On December 28, 2015, the U.S. Commerce Department’s Bureau of Industry and Security (“BIS”) published a proposed rule that would amend BIS guidance regarding civil enforcement cases under the U.S. Export Administration Regulations (“EAR”). This proposal is an effort to make the civil penalty process more predictable, transparent, and aligned with guidelines issued by the Department of the Treasury, Office of Foreign Assets Control (“OFAC”). The proposed rule would amend the factors BIS considers when deciding whether to settle allegations of EAR violations and when setting penalties in civil enforcement case settlements.1  Comments on the proposed rule are due by February 26, 2016.

BIS and OFAC both currently derive statutory authority for enforcement of penalties from the International Emergency Economic Powers Act (“IEEPA”), under which each agency can impose civil monetary penalties of up to $250,000 or twice the value of the transaction, whichever is greater. In 2009, OFAC put into place revised enforcement guidelines to create more transparency and predictability in the penalty process regarding economic sanctions violations (the “OFAC Guidelines”). The proposed BIS rule, which closely mirrors the OFAC Guidelines, provides a framework of factors that BIS will consider in each case to determine whether to impose monetary penalties, and if so, how much. We do not expect the proposed guidelines to materially affect the size of civil penalties imposed by BIS, and the agency has stated that it does not expect to increase the number of cases that result in a monetary penalty. Rather, the new guidelines would aid exporters in estimating the range of potential penalties, especially for export violations that implicate both the EAR and OFAC sanctions programs.

Civil Monetary Penalties

Under the proposed guidelines, BIS would apply the aggravating, general and mitigating factors set forth below to determine whether a civil monetary penalty is appropriate based on the facts and circumstances of the case. In some instances, BIS may determine that a warning letter is sufficient; in others, BIS may determine that  the penalty must  be more significant  in  order to  accomplish BIS’s goals,  including deterrence.2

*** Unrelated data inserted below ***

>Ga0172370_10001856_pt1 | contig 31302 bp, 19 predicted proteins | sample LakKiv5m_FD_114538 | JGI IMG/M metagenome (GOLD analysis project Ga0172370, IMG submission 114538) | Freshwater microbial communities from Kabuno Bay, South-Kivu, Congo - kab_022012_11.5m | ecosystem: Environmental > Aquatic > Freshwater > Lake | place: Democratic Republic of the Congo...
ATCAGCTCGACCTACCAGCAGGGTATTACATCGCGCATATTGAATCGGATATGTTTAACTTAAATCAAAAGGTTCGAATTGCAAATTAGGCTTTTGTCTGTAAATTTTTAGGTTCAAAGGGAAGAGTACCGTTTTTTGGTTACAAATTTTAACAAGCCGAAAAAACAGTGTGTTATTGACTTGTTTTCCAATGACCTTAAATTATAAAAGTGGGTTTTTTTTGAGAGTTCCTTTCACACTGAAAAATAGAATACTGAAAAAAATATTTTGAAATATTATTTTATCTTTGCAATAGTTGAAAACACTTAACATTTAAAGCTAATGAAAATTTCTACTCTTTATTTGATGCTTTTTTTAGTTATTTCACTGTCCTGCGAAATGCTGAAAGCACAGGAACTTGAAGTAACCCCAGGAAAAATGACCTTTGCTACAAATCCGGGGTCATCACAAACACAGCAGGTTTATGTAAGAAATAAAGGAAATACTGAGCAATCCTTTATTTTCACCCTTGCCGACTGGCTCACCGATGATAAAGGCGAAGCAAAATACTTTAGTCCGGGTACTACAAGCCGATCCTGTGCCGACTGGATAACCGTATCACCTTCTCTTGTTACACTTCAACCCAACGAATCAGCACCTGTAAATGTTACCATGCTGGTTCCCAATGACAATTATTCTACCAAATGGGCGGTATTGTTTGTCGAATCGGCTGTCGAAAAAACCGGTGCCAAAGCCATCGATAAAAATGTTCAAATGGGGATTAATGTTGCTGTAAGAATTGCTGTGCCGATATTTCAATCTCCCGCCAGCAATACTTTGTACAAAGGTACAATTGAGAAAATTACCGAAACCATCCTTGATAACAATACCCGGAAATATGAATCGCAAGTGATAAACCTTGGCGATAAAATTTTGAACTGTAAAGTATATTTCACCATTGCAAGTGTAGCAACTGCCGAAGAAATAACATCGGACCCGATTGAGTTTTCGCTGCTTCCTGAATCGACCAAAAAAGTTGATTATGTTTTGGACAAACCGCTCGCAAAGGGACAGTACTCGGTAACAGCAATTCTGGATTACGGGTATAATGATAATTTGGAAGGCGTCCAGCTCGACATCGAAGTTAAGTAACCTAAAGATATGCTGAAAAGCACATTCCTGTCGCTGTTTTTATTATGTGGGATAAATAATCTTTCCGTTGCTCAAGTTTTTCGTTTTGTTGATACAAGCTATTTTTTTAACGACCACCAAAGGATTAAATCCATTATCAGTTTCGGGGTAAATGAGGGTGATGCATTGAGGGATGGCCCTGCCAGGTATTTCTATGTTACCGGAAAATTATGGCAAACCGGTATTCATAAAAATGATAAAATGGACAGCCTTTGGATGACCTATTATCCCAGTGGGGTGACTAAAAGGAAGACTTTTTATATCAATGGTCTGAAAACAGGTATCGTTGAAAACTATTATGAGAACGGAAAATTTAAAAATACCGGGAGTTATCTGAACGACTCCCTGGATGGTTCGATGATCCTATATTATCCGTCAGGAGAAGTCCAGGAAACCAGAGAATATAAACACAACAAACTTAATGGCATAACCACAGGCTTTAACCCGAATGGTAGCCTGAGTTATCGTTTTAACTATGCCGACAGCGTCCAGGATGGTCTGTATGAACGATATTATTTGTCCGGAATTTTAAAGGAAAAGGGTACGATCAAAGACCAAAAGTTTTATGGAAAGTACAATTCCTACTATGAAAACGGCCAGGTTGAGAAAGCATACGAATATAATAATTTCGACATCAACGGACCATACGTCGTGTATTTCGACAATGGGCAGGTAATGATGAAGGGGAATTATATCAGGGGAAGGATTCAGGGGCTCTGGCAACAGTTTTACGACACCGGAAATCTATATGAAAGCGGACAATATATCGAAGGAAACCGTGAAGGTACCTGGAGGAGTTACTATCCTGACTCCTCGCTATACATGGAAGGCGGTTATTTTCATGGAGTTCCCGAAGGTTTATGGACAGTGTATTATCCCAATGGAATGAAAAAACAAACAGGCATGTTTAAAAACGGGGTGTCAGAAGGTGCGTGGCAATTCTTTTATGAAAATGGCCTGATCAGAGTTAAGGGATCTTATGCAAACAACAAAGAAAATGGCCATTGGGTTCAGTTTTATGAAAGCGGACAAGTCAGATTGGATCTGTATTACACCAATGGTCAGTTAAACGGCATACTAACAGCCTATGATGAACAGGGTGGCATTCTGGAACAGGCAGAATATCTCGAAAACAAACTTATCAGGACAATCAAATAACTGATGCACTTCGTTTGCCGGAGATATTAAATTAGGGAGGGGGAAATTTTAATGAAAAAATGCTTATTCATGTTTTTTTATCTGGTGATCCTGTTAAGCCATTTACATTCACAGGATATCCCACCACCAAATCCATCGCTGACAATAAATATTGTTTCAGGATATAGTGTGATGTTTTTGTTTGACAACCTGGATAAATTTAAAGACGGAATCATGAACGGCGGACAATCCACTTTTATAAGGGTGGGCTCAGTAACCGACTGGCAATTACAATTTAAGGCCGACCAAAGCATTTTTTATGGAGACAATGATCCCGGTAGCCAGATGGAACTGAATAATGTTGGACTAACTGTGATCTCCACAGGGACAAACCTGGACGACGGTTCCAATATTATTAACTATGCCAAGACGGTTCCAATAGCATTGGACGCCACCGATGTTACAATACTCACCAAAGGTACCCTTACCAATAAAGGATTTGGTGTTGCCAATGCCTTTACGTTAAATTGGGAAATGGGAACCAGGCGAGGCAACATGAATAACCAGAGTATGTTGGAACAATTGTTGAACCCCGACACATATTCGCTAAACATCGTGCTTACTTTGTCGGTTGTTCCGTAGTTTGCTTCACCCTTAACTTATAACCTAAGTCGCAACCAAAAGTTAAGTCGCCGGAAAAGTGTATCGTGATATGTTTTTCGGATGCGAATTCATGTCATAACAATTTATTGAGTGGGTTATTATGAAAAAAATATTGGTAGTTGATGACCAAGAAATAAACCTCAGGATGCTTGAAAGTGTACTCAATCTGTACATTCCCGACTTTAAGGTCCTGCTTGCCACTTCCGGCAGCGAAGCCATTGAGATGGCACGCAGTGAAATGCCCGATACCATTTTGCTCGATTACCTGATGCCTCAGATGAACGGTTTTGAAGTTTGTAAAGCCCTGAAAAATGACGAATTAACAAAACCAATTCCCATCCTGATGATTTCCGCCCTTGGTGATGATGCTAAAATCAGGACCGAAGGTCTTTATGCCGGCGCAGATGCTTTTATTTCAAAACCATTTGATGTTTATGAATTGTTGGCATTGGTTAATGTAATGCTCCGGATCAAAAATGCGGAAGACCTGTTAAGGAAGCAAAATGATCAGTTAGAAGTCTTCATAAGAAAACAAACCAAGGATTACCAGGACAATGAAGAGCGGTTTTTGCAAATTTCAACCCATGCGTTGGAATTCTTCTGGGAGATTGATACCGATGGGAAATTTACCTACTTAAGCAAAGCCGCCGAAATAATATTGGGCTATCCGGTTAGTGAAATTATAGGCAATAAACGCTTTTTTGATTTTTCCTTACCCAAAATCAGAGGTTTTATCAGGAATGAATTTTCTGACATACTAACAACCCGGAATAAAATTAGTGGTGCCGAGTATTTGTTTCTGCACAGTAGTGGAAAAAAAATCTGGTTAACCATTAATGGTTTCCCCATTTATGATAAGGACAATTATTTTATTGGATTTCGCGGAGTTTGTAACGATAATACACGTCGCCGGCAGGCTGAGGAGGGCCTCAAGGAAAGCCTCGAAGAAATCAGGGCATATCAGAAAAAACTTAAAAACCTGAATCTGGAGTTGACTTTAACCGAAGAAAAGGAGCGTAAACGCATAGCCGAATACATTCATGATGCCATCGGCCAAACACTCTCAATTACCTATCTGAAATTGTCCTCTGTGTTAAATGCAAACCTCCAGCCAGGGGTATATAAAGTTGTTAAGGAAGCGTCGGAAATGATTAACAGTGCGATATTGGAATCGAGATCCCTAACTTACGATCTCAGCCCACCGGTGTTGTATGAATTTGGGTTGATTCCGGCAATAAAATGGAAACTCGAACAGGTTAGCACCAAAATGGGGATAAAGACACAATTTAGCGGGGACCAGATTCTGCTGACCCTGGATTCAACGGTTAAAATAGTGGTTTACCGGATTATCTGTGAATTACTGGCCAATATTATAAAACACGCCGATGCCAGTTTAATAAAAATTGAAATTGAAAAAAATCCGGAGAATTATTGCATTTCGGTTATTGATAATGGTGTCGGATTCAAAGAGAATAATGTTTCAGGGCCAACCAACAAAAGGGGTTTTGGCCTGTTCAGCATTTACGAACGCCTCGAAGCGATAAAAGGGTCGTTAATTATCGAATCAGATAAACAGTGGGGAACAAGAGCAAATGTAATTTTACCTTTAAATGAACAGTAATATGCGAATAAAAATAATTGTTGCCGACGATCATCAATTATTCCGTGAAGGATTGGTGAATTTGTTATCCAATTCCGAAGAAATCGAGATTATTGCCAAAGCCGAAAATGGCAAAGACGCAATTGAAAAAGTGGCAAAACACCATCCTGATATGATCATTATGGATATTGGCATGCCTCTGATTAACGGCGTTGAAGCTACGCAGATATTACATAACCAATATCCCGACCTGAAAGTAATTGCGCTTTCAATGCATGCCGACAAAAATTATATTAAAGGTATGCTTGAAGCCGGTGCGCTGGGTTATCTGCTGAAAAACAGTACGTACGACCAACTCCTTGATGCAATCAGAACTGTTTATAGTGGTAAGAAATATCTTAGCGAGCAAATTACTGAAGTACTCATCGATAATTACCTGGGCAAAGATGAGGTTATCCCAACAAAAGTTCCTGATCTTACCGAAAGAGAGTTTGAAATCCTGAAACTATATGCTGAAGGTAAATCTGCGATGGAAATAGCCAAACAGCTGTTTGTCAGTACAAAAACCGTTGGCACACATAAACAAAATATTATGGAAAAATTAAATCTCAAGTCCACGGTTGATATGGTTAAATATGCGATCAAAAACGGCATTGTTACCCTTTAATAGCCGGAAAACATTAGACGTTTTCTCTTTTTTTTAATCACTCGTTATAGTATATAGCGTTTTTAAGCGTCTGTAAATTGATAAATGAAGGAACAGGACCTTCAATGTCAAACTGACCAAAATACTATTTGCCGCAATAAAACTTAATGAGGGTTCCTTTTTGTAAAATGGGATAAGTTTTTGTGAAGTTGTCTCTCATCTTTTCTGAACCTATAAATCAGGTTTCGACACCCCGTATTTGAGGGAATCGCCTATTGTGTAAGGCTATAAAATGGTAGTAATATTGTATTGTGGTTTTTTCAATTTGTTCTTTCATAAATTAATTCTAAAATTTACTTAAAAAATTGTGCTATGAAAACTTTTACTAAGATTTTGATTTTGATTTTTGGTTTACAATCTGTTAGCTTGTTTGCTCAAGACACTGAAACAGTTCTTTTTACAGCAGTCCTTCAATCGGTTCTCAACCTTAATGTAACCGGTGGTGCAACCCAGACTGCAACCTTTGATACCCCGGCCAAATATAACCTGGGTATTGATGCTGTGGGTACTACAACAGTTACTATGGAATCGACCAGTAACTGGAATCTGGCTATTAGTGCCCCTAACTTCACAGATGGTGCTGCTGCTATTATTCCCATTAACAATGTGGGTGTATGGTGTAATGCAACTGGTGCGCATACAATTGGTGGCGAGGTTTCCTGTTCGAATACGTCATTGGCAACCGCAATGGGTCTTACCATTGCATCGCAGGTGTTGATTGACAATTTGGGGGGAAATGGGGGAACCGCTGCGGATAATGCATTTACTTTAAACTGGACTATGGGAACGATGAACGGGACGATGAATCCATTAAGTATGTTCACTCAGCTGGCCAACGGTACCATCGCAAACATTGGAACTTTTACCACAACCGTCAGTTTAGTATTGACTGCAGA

Base Penalty Amount

Under the proposed rule, if BIS decides that a civil monetary penalty is appropriate, it then would determine whether the violation should be characterized as egregious or non-egregious and whether the respondent voluntarily self-disclosed the alleged violation. These two factors would determine the “base penalty amount,” which is the starting point from which BIS may adjust civil penalties. In this quadrant system, there would be significantly higher penalties for egregious cases and for failure to voluntarily self- disclose. Since “egregious” is not a defined term, BIS would characterize the violation by reference to all of the factors set forth below, giving particular weight to the aggravating factors. BIS would also reserve the discretion to charge multiple violations for a single transaction (e.g., an unlicensed export, reporting the incorrect ECCN and export authorization on export documentation, recordkeeping violations).

The base penalty amounts are shown in the table below and reflect the explicit intent of BIS to encourage voluntary self-disclosure. The proposed rule notes that “[w]ith respect to VSDs generally, OEE will issue warning letters in cases involving inadvertent violations and cases involving minor or isolated compliance deficiencies, absent the presence of aggravating factors.” In fact, the vast majority of voluntary self- disclosures – about 97% – do not result in monetary penalties.